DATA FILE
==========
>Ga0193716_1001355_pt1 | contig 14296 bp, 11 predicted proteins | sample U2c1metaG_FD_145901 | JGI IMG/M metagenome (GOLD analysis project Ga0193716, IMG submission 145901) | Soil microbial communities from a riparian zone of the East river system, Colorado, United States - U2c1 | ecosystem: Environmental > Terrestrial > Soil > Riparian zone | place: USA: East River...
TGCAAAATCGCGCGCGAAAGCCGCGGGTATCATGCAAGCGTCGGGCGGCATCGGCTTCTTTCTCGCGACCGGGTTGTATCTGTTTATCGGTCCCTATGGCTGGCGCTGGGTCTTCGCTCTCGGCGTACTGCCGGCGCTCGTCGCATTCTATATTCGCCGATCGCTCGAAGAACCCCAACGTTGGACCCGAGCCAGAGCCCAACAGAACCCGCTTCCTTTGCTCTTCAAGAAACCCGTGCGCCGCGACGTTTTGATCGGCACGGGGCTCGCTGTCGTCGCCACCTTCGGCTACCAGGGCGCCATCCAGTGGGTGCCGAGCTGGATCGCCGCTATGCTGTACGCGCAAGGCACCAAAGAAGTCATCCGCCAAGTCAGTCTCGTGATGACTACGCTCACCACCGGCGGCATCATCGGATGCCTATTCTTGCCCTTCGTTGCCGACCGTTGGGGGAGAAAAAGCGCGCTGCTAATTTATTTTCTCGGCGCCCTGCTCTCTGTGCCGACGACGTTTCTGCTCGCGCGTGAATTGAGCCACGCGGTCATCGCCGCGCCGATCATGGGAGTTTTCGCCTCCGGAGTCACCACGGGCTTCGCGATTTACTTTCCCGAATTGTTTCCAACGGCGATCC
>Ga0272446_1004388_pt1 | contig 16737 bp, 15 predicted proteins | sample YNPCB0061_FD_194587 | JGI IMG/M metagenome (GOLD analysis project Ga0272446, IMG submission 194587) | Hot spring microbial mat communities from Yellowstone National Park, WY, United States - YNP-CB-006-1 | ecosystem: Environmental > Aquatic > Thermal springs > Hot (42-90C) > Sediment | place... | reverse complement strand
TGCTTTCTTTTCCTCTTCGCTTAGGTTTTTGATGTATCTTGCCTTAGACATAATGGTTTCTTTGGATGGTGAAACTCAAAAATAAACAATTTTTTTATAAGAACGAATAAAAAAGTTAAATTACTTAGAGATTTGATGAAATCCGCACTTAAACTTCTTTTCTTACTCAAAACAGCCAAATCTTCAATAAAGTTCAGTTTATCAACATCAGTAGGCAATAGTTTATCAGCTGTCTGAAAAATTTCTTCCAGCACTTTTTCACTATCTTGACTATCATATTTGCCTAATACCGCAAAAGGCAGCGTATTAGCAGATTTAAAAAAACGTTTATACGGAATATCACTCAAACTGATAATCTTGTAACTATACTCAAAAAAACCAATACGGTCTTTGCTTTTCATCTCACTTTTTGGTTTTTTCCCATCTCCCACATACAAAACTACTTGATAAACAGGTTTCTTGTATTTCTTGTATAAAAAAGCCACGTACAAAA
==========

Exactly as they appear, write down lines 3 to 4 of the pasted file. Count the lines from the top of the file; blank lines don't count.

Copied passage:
>Ga0272446_1004388_pt1 | contig 16737 bp, 15 predicted proteins | sample YNPCB0061_FD_194587 | JGI IMG/M metagenome (GOLD analysis project Ga0272446, IMG submission 194587) | Hot spring microbial mat communities from Yellowstone National Park, WY, United States - YNP-CB-006-1 | ecosystem: Environmental > Aquatic > Thermal springs > Hot (42-90C) > Sediment | place... | reverse complement strand
TGCTTTCTTTTCCTCTTCGCTTAGGTTTTTGATGTATCTTGCCTTAGACATAATGGTTTCTTTGGATGGTGAAACTCAAAAATAAACAATTTTTTTATAAGAACGAATAAAAAAGTTAAATTACTTAGAGATTTGATGAAATCCGCACTTAAACTTCTTTTCTTACTCAAAACAGCCAAATCTTCAATAAAGTTCAGTTTATCAACATCAGTAGGCAATAGTTTATCAGCTGTCTGAAAAATTTCTTCCAGCACTTTTTCACTATCTTGACTATCATATTTGCCTAATACCGCAAAAGGCAGCGTATTAGCAGATTTAAAAAAACGTTTATACGGAATATCACTCAAACTGATAATCTTGTAACTATACTCAAAAAAACCAATACGGTCTTTGCTTTTCATCTCACTTTTTGGTTTTTTCCCATCTCCCACATACAAAACTACTTGATAAACAGGTTTCTTGTATTTCTTGTATAAAAAAGCCACGTACAAAA